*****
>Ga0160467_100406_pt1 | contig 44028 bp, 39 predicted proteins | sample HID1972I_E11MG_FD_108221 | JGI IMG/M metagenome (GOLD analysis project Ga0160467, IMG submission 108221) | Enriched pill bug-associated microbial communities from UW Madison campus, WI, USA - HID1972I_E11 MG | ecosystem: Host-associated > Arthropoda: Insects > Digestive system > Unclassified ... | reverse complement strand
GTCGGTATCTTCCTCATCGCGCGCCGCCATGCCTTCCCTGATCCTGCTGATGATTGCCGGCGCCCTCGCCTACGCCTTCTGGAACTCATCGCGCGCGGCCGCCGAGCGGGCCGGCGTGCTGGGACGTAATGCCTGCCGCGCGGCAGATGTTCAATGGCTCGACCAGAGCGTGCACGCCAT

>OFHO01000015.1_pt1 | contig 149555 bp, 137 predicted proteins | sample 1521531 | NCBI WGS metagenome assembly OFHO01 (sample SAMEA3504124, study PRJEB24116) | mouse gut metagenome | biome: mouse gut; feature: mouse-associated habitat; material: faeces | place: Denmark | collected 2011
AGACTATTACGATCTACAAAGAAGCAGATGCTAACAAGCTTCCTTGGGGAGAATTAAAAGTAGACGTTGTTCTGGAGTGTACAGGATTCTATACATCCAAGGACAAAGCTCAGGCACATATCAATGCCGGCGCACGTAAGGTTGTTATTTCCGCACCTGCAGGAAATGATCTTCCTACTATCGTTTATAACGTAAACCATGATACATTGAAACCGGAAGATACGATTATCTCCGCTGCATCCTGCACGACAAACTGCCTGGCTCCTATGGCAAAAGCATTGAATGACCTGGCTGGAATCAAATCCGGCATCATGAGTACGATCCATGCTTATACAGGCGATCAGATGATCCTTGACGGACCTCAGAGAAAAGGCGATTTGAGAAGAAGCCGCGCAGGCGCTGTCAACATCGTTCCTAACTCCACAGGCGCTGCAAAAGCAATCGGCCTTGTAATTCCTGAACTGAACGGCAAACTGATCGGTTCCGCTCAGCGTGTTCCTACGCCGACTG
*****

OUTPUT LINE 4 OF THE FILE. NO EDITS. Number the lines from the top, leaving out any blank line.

AGACTATTACGATCTACAAAGAAGCAGATGCTAACAAGCTTCCTTGGGGAGAATTAAAAGTAGACGTTGTTCTGGAGTGTACAGGATTCTATACATCCAAGGACAAAGCTCAGGCACATATCAATGCCGGCGCACGTAAGGTTGTTATTTCCGCACCTGCAGGAAATGATCTTCCTACTATCGTTTATAACGTAAACCATGATACATTGAAACCGGAAGATACGATTATCTCCGCTGCATCCTGCACGACAAACTGCCTGGCTCCTATGGCAAAAGCATTGAATGACCTGGCTGGAATCAAATCCGGCATCATGAGTACGATCCATGCTTATACAGGCGATCAGATGATCCTTGACGGACCTCAGAGAAAAGGCGATTTGAGAAGAAGCCGCGCAGGCGCTGTCAACATCGTTCCTAACTCCACAGGCGCTGCAAAAGCAATCGGCCTTGTAATTCCTGAACTGAACGGCAAACTGATCGGTTCCGCTCAGCGTGTTCCTACGCCGACTG